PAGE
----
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The Moving Image: Film and Visual Representation

November 1 (Wednesday) 7 pm

Craig's Wife

Directed by Dorothy Arzner
US 1936, 16mm, b/w, 75 min.
With Rosalind Russell, John Boles, Billie Burke

Rosalind Russell’s wild performance dominates Dorothy Arzner’s adaptation of George Kelly’s play about a woman’s struggle to control every inch of her home. By assuming the housewife’s perspective and confining plot and conflict to discrete moments within the home, Craig’s Wife takes the cult of domesticity to a strange extreme. Through the director’s subtle yet subversive treatment of domestic space, a fascinating portrait emerges of a housewife who walls herself up, brick by brick, in a pathological tomb of her own creation.

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November 8 (Wednesday) 7 pm

Toute Une Nuit

Directed by Chantal Akerman
France/Belgium 1982, 35mm, color, 90 min.
With Aurore Clement, Tcheky Karyo, Jan Decorte
French with English subtitles

On a sultry summer night in Brussels, various bodies in search of love collide: some succeed, others do not. Fashioned from the shards of two dozen pulverized melodramas, Akerman’s urban nocturne foregrounds small gestures as it captures the shape of solitude itself. Locations criss-cross as characters meet and embrace, dance and split up, yank one another into cabs, or merely watch the action from doorways and stairwells. The choreography of indoors and out, upstairs and down, attraction and rejection distills the complex machinations of urban romance into a sweetly rhythmic dance.

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November 29 (Wednesday) 7 pm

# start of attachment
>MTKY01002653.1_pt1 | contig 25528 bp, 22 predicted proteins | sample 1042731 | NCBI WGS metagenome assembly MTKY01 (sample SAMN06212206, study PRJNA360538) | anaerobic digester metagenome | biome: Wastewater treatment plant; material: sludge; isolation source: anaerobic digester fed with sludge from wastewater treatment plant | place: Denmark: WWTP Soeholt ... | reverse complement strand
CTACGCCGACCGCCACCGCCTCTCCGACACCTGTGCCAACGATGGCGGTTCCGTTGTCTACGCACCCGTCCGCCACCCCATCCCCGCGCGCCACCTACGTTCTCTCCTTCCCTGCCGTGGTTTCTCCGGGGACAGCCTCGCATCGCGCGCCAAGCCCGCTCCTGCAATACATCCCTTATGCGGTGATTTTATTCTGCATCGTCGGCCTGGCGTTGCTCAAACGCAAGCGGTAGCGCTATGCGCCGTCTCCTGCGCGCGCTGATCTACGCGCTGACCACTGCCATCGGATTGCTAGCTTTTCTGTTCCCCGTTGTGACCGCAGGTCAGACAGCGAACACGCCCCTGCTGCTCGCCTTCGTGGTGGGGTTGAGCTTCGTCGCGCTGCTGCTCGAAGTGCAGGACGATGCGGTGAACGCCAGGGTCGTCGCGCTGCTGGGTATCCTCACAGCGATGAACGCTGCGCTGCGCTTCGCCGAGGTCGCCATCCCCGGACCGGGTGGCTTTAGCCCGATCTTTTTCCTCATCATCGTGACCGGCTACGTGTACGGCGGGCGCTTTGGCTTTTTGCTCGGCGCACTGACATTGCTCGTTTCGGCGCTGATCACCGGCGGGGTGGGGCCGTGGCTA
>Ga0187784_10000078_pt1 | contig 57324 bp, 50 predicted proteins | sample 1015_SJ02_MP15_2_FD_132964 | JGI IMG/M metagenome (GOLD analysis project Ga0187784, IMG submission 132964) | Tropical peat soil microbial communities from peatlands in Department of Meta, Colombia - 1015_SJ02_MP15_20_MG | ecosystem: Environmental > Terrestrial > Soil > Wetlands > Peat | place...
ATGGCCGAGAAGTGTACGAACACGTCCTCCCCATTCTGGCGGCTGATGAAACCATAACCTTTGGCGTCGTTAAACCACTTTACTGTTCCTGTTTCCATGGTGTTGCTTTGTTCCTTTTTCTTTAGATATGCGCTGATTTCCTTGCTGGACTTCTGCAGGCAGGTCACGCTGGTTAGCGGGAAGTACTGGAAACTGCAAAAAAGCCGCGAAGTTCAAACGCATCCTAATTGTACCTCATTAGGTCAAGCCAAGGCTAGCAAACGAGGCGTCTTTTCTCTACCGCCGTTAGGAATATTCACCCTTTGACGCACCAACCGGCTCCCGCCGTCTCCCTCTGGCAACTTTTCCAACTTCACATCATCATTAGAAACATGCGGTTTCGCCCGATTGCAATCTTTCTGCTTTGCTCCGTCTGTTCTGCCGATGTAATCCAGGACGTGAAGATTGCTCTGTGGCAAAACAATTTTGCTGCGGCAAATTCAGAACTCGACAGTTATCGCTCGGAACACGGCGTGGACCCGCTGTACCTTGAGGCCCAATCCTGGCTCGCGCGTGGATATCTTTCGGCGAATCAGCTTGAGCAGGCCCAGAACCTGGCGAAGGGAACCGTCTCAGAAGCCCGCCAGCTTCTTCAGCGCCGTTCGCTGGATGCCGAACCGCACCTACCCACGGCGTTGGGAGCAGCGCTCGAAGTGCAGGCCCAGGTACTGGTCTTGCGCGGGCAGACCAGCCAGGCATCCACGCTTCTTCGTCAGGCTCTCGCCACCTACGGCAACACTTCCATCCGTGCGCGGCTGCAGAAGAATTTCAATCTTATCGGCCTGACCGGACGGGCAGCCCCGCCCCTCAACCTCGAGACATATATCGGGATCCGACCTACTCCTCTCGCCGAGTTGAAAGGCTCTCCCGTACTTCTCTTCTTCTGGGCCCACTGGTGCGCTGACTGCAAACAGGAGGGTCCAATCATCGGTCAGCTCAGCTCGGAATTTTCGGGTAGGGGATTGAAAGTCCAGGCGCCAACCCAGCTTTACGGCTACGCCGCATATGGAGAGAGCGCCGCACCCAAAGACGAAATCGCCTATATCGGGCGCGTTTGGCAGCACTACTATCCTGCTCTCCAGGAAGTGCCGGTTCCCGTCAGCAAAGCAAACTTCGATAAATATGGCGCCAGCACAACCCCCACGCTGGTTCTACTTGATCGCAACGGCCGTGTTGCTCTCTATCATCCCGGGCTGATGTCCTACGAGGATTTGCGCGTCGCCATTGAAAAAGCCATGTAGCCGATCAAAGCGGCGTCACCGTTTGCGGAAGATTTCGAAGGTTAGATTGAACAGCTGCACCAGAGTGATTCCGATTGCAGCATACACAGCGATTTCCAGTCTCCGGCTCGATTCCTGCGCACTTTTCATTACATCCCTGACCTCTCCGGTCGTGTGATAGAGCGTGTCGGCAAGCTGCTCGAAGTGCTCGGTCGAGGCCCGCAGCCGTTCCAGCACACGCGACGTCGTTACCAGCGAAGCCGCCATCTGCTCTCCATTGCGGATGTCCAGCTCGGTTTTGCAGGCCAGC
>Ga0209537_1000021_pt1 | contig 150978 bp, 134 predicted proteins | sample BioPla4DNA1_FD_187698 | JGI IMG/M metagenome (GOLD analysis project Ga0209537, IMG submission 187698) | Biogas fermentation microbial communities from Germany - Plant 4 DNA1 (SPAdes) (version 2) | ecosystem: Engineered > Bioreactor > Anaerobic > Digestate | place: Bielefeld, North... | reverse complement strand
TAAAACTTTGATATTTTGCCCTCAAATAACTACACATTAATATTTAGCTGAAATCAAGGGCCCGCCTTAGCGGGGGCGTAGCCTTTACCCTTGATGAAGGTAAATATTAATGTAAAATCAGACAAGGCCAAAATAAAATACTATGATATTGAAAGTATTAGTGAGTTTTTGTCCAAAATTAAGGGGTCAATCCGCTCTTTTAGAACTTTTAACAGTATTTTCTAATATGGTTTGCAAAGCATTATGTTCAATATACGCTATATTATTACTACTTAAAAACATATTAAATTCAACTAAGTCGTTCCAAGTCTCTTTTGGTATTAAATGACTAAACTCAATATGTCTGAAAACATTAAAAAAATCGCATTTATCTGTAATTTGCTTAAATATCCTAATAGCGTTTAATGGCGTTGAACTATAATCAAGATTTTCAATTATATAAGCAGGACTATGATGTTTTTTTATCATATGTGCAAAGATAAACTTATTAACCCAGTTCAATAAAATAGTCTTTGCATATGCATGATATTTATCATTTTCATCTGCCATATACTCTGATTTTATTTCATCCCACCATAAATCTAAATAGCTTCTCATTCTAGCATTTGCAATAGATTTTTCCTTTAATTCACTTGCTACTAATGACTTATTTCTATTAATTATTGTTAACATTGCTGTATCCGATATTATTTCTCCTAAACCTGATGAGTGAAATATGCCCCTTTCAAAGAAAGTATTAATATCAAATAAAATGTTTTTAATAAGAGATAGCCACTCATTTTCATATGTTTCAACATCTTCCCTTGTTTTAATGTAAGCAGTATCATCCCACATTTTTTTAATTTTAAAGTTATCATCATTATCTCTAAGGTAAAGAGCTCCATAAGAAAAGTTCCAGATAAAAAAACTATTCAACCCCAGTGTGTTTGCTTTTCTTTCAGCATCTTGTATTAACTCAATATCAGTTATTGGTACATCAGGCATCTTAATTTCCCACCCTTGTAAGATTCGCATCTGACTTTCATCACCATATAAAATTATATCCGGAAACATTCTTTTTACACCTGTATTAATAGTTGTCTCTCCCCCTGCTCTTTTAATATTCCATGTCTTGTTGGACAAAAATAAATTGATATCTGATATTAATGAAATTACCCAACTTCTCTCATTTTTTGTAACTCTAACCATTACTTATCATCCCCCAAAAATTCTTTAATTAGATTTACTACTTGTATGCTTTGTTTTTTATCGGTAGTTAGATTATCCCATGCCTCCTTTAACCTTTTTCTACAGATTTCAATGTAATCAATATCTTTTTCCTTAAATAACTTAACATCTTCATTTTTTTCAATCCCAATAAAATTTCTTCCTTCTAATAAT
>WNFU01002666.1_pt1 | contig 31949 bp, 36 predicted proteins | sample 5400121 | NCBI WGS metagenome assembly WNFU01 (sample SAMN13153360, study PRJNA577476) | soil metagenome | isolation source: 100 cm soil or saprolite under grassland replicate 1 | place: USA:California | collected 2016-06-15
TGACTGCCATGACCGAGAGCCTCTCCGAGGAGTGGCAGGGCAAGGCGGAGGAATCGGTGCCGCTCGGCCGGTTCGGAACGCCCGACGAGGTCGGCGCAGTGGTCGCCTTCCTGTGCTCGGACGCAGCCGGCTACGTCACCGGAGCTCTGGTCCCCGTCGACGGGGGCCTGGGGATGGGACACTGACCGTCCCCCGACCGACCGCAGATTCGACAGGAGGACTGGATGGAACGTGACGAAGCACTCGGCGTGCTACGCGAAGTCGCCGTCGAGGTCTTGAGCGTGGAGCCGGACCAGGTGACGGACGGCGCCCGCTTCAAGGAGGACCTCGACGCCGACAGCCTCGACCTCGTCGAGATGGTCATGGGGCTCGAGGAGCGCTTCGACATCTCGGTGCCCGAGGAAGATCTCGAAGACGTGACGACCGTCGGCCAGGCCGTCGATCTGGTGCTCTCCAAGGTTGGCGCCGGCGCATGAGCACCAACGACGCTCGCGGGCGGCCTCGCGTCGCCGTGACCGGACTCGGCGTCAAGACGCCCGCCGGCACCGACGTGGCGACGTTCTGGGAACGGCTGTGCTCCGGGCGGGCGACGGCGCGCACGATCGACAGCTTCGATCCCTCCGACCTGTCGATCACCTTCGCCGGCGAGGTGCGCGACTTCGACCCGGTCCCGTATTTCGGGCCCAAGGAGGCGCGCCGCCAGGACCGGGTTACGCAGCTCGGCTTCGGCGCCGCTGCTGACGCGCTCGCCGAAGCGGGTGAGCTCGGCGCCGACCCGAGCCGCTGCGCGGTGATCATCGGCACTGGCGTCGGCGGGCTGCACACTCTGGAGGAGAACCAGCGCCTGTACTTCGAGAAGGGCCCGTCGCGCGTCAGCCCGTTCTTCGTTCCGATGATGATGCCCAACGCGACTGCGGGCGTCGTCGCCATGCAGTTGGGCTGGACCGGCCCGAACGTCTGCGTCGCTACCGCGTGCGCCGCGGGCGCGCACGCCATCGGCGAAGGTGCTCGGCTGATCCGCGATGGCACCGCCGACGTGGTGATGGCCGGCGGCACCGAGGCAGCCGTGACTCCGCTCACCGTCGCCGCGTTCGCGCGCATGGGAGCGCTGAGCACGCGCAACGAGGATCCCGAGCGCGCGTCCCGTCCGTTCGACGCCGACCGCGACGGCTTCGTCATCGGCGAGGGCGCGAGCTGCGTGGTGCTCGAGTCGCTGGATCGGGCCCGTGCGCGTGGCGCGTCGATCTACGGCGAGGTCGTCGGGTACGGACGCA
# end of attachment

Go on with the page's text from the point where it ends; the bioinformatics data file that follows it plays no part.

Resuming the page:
Contempt (Le Mépris)

Directed by Jean-Luc Godard
France/Italy 1963, 35mm, color, 103 min.
With Brigitte Bardot , Michel Piccoli, Jack Palance
French with English subtitles

Based on Alberto Moravia’s novel Il Disprezzo (A Ghost at Noon), Godard’s early masterpiece focuses on the breakup of a marriage as it delivers sharp commentary on the state of international filmmaking. A scriptwriter (Piccoli), conscripted to craft an adaptation of Homer’s Odyssey, is caught between the film’s earnest director (Fritz Lang) and its crass producer (Palance), who imagines a vulgarization of the story. Marital and professional contempt reach a crescendo as the locale shifts from Rome to a modernist villa in Capri, where Godard places the moral choices into stark relief.

December 13 (Wednesday) 7 pm

Blade Runner

Directed by Ridley Scott
US 1982, 35mm, color, 117 min.
With Harrison Ford, Sean Young, Rutger Hauer

Ridley Scott’s influential adaptation of Philip K. Dick’s Do Androids Dream of Electric Sheep? defined a new standard for the science-fiction genre through its mesmerizing, noirish vision of a dystopic future. In a decaying, hi-tech Los Angeles of 2019, former cop Rick Deckard (Ford) is charged with terminating a group of renegade "skin jobs"—genetically engineered androids who have returned to earth from the colonies they were sent to serve. Spectacular sets designed by Syd Mead and Lawrence G. Paull helped Scott to achieve his vision for a "film set forty years hence, made in the style of forty years ago."

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